"What I plan to do," I wrote back in March, "is show up with a laptop that will have a display of my four available books. I don't know if I can get Internet access there, so I'll have various pages from my website loaded onto the computer and available for viewing. And, of course, the Saving the Planet & Stuff trailer. This techie set-up, I've read, is how authors such as myself can make public appearances."
And that is what I did.
Because my four eBooks were published in paper and ink back in the day, I did have "books" people could see and handle, though they couldn't buy them. But additionally I had the laptop loaded with
Saving the Planet & Stuff trailer
The Saving the Planet & Stuff page from my website
website, itself, which I could maneuver through there on the hard drive, meaning I wasn't dependent upon the high school library where we were located having WiiFii. (Though it did.)
So how did all this work out? Well, there are two factors to consider.
1. Sales. No sales have yet been generated as a result of this appearance. This isn't necessarily an indication of failure. Many authors with paper-and-ink books making public appearances will make no sales at all. Selling just a few books at an appearance is about as much as most writers can hope for. Years ago, I had a bookseller tell me that if he could get four sales from an in-store appearance, he was happy. I've attended many book fairs that generated long lines for the one or two big names who were invited to draw customers while the rest of the writers sat looking bored or embarrassed. This is a fact life.
2. Connecting with the reading public. Here is where I saw a big difference between the NFA event and other events at which I've appeared. I definitely did more chatting and interacting than I've done in the past. I think this was due to two factors. A. Though there was a book sale going on, because I had eBooks, I did not expect to make any sales that evening. The only people who would be buying my self-published book, the one I was really promoting, would be people who owned a Kindle or a Nook, because those are the only two platforms we've published it to so far. In all likelihood they would make their purchase, if they were going to make one at all, at some other time, not right there. This took a big burden off my shoulders. There was no anxiety about whether I was going to "succeed" or "fail" with sales, because I went in there knowing there would be none right there on the spot. I was feeling kind of light-hearted. Jolly, even, which is not what anyone would call characteristic of me. B. Look at the next two pictures. Notice the difference between Gail with the laptop and without it?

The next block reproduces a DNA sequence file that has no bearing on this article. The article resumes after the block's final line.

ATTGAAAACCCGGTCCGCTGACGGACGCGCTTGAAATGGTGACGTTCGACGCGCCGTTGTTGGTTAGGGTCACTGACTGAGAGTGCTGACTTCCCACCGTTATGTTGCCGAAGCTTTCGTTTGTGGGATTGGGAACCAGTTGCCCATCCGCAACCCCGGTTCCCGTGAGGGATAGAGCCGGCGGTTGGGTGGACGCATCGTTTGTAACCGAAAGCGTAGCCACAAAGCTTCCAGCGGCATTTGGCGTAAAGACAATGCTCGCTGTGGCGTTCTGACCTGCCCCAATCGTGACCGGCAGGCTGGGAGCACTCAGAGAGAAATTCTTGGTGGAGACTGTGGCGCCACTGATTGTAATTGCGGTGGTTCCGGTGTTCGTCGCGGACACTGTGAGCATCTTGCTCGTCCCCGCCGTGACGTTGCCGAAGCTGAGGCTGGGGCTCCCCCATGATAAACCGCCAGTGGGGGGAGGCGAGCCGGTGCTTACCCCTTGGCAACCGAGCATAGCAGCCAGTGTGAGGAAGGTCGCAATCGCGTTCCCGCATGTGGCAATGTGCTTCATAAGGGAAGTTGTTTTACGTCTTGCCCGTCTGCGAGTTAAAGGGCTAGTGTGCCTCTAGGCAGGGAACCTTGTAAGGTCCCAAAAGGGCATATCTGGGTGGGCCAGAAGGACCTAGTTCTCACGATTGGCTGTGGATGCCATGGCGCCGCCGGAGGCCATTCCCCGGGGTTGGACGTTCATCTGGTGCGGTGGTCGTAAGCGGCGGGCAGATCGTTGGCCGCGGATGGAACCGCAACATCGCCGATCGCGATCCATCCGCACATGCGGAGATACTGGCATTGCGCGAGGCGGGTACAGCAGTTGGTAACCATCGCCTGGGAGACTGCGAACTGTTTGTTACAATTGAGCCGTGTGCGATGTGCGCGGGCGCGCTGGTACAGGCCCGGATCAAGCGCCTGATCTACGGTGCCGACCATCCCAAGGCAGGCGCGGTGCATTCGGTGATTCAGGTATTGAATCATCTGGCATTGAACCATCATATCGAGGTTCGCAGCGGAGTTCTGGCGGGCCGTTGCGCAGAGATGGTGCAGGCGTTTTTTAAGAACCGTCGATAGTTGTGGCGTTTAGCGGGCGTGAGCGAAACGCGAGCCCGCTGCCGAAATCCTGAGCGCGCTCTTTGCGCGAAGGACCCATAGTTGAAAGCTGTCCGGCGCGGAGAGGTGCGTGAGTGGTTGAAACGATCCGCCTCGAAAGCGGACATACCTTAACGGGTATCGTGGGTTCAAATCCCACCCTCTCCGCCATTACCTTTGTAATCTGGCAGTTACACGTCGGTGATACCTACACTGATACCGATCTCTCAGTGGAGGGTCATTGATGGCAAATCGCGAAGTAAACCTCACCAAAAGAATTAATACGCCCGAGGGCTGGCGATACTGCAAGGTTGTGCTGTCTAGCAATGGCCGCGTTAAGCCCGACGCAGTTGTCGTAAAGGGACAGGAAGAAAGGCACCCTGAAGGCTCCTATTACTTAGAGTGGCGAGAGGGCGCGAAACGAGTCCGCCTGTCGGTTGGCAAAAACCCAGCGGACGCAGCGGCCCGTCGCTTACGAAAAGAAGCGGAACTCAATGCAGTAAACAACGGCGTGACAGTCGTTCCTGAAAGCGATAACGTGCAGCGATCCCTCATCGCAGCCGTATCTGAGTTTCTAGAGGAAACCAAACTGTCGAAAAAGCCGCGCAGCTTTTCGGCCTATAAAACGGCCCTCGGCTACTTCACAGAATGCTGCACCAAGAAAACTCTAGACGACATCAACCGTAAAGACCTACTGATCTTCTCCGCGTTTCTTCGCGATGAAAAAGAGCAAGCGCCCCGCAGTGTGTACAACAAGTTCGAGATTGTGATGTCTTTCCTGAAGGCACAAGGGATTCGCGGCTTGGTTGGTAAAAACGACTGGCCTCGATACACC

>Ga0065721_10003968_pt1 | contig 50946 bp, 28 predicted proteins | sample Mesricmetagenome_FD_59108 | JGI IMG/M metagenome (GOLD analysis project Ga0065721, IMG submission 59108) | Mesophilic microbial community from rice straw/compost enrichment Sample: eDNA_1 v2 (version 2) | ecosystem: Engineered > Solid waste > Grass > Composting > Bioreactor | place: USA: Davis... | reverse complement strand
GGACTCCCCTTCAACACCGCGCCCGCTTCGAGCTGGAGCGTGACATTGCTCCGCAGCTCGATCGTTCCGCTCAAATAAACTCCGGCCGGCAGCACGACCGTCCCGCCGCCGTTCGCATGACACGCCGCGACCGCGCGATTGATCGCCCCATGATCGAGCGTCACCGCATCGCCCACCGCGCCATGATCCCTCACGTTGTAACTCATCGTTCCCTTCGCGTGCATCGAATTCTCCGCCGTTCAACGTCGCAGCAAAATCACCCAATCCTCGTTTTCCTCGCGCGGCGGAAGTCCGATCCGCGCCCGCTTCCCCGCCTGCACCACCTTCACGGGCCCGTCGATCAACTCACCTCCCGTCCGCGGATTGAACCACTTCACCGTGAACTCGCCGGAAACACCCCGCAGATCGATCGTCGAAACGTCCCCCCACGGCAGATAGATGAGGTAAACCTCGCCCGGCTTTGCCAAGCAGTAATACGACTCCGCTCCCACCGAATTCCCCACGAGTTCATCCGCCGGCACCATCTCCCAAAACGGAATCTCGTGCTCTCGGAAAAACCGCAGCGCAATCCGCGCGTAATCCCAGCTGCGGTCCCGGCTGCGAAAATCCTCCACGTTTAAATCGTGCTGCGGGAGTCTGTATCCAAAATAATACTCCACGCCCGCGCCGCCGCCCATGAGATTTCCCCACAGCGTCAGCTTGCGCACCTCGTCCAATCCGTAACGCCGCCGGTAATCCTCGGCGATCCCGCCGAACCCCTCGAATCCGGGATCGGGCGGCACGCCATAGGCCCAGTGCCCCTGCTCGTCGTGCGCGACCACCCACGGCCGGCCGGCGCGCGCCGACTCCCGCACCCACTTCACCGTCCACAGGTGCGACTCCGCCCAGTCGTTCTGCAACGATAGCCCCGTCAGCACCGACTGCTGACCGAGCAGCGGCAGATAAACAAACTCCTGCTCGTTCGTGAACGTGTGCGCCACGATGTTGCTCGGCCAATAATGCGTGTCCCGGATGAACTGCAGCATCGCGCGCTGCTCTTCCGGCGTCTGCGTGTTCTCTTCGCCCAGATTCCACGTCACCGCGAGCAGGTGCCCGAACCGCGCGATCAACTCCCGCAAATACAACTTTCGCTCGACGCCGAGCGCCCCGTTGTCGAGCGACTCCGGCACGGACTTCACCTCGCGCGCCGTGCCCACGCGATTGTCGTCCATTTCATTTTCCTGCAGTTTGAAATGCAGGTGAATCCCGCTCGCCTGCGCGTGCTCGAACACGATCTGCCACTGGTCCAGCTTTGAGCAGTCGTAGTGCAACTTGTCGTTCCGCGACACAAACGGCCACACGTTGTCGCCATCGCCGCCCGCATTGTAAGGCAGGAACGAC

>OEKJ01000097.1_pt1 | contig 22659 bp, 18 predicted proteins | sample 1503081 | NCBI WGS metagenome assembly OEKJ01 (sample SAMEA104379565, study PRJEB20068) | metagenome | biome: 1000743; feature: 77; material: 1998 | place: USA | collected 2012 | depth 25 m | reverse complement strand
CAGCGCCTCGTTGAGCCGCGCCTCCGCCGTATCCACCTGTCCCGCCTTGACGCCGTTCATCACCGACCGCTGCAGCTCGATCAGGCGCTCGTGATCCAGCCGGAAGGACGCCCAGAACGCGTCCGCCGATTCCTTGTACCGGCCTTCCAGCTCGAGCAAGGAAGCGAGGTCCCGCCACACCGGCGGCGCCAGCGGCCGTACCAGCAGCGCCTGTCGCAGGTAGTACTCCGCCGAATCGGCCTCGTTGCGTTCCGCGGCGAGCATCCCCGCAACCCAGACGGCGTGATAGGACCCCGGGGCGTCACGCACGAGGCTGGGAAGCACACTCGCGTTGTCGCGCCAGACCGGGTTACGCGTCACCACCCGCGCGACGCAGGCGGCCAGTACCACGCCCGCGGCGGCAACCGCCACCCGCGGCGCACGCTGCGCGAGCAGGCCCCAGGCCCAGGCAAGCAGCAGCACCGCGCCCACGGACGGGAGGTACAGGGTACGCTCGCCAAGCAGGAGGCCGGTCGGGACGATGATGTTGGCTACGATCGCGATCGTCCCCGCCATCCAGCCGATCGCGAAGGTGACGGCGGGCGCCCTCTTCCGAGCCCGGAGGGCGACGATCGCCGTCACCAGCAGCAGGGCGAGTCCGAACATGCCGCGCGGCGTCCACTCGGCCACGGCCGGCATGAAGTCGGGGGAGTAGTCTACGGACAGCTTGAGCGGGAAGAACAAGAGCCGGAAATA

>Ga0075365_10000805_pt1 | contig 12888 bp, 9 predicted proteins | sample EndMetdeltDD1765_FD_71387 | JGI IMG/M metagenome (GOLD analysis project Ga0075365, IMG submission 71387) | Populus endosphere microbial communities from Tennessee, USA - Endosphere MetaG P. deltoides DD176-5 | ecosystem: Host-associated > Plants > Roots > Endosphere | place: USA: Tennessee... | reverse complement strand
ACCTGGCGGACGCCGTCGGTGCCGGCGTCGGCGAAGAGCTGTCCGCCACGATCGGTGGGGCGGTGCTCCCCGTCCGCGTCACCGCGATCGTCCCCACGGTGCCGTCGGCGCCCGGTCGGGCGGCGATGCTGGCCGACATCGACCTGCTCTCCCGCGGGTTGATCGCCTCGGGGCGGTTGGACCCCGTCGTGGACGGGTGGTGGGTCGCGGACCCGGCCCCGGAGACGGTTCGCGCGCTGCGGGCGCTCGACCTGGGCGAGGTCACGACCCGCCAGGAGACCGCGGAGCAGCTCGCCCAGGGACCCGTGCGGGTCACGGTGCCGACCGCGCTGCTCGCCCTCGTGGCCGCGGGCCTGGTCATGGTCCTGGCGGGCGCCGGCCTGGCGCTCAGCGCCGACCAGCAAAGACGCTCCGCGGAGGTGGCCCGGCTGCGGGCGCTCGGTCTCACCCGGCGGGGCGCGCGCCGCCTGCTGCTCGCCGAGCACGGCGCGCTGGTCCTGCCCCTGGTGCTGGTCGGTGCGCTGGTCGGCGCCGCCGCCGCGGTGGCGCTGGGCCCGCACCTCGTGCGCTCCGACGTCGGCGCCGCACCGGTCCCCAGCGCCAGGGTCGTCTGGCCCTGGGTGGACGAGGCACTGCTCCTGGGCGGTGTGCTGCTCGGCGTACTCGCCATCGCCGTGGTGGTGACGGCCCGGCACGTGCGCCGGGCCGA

With the laptop, I had to be at least to the side of the table, so I could get to the front and operate the mouse, arrow keys, etc. There was no physical barrier between the person on one side of the table, who is the "writer" and the person on the other side of the table, who "is not." There was far more natural give and take. I talked with other writers far more than I haveGoodreads, one of whom had never heard of it. I wrote "Goodreads" on one of my business cards so she could remember it--and me, presumably. In fact, I gave out more business cards than I usually do. Which, okay, wasn't many. But it was still a different experience.
The connecting with the reading public part of an appearance is important. In the short-term, invitations to speaking engagements and school visits can (and, in my case, have) come about because of connections made with the public. In the long-term, meeting other writers, librarians, teachers, and booksellers and making new Facebook friends of all kinds can help out down-the-line in ways we can't foresee at the time of the meetings.
So I think there is a workable method that eBook writers can use for public appearances. A much bigger problem will be, I believe, finding opportunities for public appearances in the first place. Most festivals and book fairs are fundraisers for some group. (The one I attended this week was not.) The group sells the writers' books, just as a bookstore would, and the profit it makes is its fundraising. Groups aren't going to be able to sell an eBook, self-published or not. Kobo has an arrangement with independent bookstores that enables participating stores to keep a percentage of the sale of eBooks sold from their websites. Will there one day be a similar arrangement for book fair and festival organizers, which will then welcome eBook authors? Until there is, I don't know how often writers like myself will be appearing at public events.